You know a sportsman has been in the wars when he beeps as he walks through security control at the airport.
"When I went to Borneo, they didn't even care," Mike McFarlane said of the alarm-inducing steel rod he has inside his leg as a splint for his broken shin.
"But going through Heathrow, there were about four people checking me. I had to say, 'Easy, easy'. I had to roll up my jeans and show them the scar."
The Abu Dhabi Harlequins back can laugh now about the fact he needs a doctor's note to confirm he is not a threat to national security but an injured rugby player.
But his ordeal over the past five months has been in turns gory and soul-destroying.
Back in May, McFarlane had been whiling away the final weeks of a triumphant first season in the UAE by trying his hand at rugby league.
In the last of a series of Emirate of Origin matches between Abu Dhabi and Dubai, the shoulder of an opposition tackler went through his lower leg and snapped his shin in two places.
His immediate train of thought as he lay prone and in searing pain were, in reverse order, as follows: will I ever play rugby again?; that trek we had planned for mum's birthday is not looking so good now; and, ouch. Overridingly, ouch.
"It was like two gunshots," said McFarlane, who has made his name as a tough-tackling enforcer in the Harlequins backline. "I've never felt pain like it, and I don't think I ever will.
"I had friends over on the other side of the field who were watching, and they said it literally sounded like gunshots."
The initial prognosis was that his rugby career was over. And this for a 26 year old who has designs on playing international rugby for the United States.
On the form he showed in his maiden season of domestic rugby, he would at least be a candidate for a place in the UAE national team if he were eligible.
"I had to have emergency surgery and when I got through it all I asked them if I'd be able to play again," the England-born centre said. "They were cotton-woolish, saying, 'Oh, we'll see, we'll see'. I was wondering if they were lying to me at that point.
"Once I'd got through that I then went to the outpatient appointment, the doctor said I would never be able to play again. That was a complete shock."
After surgery that involved dislocating his knee, drilling a rod into his fibula and bolting it in place at the knee and ankle, his initial healing was remarkably swift.
Upon examination of X-rays six weeks later, a specialist in the UK told him there was still hope.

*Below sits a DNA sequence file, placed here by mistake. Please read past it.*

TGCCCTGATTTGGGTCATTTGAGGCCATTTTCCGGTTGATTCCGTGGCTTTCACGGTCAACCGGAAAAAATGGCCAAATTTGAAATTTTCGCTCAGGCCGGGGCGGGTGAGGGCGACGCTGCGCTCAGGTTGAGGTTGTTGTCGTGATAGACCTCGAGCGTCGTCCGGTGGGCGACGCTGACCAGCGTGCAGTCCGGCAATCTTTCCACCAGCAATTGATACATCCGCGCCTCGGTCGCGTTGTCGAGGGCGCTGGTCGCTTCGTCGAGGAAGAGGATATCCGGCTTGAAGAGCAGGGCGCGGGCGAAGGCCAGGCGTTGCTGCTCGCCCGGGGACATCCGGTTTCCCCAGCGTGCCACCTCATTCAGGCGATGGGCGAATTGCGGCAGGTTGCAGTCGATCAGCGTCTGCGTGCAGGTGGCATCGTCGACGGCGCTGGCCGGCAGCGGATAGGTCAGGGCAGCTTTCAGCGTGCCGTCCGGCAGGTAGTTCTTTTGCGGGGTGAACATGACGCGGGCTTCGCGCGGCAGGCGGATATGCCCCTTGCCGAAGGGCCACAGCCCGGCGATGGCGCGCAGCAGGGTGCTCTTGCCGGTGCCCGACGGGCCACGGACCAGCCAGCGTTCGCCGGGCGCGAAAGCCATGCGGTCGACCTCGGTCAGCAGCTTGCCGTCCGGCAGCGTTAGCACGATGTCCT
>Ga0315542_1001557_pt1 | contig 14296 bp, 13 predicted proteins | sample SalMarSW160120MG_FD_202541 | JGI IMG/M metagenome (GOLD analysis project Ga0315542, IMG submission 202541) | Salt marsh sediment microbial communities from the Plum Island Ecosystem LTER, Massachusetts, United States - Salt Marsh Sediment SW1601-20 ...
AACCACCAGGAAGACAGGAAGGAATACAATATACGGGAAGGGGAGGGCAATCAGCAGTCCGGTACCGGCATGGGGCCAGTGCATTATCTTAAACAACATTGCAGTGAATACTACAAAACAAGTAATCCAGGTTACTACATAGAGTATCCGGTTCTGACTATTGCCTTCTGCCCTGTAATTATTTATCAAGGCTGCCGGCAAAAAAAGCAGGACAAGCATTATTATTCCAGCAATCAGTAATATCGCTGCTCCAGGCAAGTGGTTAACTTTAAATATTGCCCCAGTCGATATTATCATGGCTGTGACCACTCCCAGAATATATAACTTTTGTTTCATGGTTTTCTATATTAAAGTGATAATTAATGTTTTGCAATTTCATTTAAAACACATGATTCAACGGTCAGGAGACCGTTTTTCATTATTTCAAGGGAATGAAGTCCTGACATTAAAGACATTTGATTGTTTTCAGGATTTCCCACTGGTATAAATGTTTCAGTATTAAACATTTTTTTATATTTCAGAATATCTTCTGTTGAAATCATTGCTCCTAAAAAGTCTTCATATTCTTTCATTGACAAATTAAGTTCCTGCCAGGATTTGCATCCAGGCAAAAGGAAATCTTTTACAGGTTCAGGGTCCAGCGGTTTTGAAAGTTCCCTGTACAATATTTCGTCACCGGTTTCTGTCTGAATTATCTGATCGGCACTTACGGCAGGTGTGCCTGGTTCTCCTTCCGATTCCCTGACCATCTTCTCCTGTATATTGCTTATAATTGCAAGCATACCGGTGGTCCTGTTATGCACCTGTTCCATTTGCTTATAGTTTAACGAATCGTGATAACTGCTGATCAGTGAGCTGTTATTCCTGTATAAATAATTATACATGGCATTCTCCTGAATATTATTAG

It is still not guaranteed he will return to the field, but his recovery so far - he has been able to swim a kilometre per day of late - has been promising. He ditched his crutches a month ahead of schedule, just in time to start his new job teaching at Al Muna Primary at the start of the new school term.
"I thought it would be [career-ending] at the time, I think a lot of people did, but he has been defying all medical logic," said Chris Davies, the Harlequins director of rugby.
Tomorrow, Quins will begin their pursuit of the one major title to elude them last season, the UAE Premiership, with arguably the most talented backline ever assembled in club rugby on these shores.
Ed Lewsey is back to supply the ammunition at scrum-half, having played Championship rugby in England in the closing weeks of last season.
Jeremy Manning has been recruited direct from the professional game, having played in the English Premiership for the Newcastle Falcons.
Beside them there are the UAE international trio of Pat Hegarty, the fit-again Murray Strang, and Imad Reyal, newly-signed from Dubai Exiles.
And yet for all the talent, McFarlane, the flanker-turned-centre who was the pillar of the Quins midfield last season, is going to be conspicuous by his absence
"We are going to have some headaches when it comes to selection with the players we have, but there will be a notable difference with Mike not being around," Davies said. "He is such a strong, competitive character. He is a real winner which probably shows by the way things are going so well with his rehab."
While he may be winning the battle physiologically, the psychology of the comeback trail still weighs heavy on McFarlane.
Being bed-ridden staring at the ceiling for the first month was "horrendous" for someone so active. Then there is the anguish of not being able to join in with everyone else.
"It is killing me," he said. "All the lads are saying I should come up to the club and I think, 'Yeah? And what - watch you train?'
"I love those guys. I want to be involved in the club. I went to the senior players' meeting and it was really good. But it is absolutely killing me."
It is exactly that fear of being on the outside looking in which continues to fuel his recovery. He wants to be involved playing again before the end of this season.
He does not want to miss out on anything, which is why this summer's big family holiday to Singapore, Bali and Borneo, trekking through the rainforests for his mother's birthday, went ahead as planned. "I still managed to go, and did absolutely everything," McFarlane said. "I was on crutches, but I just had to push through."
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